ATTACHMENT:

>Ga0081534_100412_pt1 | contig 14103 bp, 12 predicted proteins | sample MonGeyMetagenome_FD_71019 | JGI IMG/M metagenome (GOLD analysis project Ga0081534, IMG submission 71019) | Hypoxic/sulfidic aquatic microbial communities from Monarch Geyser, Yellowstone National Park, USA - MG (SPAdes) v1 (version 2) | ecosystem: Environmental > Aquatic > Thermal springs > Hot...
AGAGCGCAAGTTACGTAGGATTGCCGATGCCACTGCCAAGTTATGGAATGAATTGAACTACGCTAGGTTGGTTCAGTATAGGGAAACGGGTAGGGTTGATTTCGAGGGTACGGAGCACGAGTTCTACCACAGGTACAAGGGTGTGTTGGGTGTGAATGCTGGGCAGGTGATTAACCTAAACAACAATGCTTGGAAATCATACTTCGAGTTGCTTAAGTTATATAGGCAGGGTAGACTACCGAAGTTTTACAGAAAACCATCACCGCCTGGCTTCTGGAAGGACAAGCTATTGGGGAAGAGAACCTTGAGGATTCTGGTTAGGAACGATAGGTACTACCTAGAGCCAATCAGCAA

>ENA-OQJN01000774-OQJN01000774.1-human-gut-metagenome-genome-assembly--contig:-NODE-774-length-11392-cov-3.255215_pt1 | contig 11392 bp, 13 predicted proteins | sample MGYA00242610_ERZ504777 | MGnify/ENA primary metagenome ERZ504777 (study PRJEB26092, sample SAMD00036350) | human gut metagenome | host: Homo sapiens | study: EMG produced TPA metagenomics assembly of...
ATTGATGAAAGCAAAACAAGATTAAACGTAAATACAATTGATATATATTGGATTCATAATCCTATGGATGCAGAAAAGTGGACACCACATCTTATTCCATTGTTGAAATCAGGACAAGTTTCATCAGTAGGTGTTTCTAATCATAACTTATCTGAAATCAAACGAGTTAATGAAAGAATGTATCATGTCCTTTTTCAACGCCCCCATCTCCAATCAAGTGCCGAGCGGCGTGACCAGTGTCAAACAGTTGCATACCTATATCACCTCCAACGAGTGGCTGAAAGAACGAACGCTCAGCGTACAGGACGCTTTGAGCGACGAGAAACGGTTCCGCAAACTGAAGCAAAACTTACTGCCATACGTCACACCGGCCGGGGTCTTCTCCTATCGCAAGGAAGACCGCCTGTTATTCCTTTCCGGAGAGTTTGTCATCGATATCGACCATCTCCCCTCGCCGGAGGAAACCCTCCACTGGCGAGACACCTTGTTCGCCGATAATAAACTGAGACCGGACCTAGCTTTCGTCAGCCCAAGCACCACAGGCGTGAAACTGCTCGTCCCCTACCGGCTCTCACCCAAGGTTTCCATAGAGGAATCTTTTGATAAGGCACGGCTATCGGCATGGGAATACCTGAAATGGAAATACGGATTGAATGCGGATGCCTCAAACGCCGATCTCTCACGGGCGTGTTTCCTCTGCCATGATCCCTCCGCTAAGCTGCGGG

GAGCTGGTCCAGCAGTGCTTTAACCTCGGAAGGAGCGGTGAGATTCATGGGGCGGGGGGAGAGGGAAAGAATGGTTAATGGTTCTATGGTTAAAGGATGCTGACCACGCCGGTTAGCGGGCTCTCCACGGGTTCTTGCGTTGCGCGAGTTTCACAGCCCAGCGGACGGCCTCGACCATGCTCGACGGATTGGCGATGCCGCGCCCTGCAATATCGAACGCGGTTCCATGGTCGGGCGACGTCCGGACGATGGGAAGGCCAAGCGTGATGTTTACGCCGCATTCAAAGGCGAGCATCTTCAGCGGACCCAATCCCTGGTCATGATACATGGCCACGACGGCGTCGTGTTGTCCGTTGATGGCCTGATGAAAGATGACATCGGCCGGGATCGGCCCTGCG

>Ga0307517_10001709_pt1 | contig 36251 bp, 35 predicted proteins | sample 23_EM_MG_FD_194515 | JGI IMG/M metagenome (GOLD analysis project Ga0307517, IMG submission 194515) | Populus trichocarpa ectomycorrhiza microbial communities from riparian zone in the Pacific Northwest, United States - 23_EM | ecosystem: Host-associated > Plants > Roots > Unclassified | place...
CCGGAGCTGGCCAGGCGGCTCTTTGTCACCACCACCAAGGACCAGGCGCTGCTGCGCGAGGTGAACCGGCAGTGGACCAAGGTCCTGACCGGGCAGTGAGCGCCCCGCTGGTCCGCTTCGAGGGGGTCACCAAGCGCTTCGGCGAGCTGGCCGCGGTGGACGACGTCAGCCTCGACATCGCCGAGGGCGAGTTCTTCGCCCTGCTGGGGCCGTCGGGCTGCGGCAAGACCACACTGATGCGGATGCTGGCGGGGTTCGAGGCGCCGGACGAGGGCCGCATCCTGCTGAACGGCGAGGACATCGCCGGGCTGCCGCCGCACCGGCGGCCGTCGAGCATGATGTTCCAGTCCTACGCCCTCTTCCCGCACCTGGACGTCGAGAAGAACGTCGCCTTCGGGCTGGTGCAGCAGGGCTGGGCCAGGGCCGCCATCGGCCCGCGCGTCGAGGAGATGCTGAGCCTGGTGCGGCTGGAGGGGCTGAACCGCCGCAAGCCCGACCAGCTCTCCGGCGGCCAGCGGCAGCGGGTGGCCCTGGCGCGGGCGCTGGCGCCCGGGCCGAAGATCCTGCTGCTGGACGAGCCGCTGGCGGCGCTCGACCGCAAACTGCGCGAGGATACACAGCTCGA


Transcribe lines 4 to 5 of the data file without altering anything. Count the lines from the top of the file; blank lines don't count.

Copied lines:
ATTGATGAAAGCAAAACAAGATTAAACGTAAATACAATTGATATATATTGGATTCATAATCCTATGGATGCAGAAAAGTGGACACCACATCTTATTCCATTGTTGAAATCAGGACAAGTTTCATCAGTAGGTGTTTCTAATCATAACTTATCTGAAATCAAACGAGTTAATGAAAGAATGTATCATGTCCTTTTTCAACGCCCCCATCTCCAATCAAGTGCCGAGCGGCGTGACCAGTGTCAAACAGTTGCATACCTATATCACCTCCAACGAGTGGCTGAAAGAACGAACGCTCAGCGTACAGGACGCTTTGAGCGACGAGAAACGGTTCCGCAAACTGAAGCAAAACTTACTGCCATACGTCACACCGGCCGGGGTCTTCTCCTATCGCAAGGAAGACCGCCTGTTATTCCTTTCCGGAGAGTTTGTCATCGATATCGACCATCTCCCCTCGCCGGAGGAAACCCTCCACTGGCGAGACACCTTGTTCGCCGATAATAAACTGAGACCGGACCTAGCTTTCGTCAGCCCAAGCACCACAGGCGTGAAACTGCTCGTCCCCTACCGGCTCTCACCCAAGGTTTCCATAGAGGAATCTTTTGATAAGGCACGGCTATCGGCATGGGAATACCTGAAATGGAAATACGGATTGAATGCGGATGCCTCAAACGCCGATCTCTCACGGGCGTGTTTCCTCTGCCATGATCCCTCCGCTAAGCTGCGGG

GAGCTGGTCCAGCAGTGCTTTAACCTCGGAAGGAGCGGTGAGATTCATGGGGCGGGGGGAGAGGGAAAGAATGGTTAATGGTTCTATGGTTAAAGGATGCTGACCACGCCGGTTAGCGGGCTCTCCACGGGTTCTTGCGTTGCGCGAGTTTCACAGCCCAGCGGACGGCCTCGACCATGCTCGACGGATTGGCGATGCCGCGCCCTGCAATATCGAACGCGGTTCCATGGTCGGGCGACGTCCGGACGATGGGAAGGCCAAGCGTGATGTTTACGCCGCATTCAAAGGCGAGCATCTTCAGCGGACCCAATCCCTGGTCATGATACATGGCCACGACGGCGTCGTGTTGTCCGTTGATGGCCTGATGAAAGATGACATCGGCCGGGATCGGCCCTGCG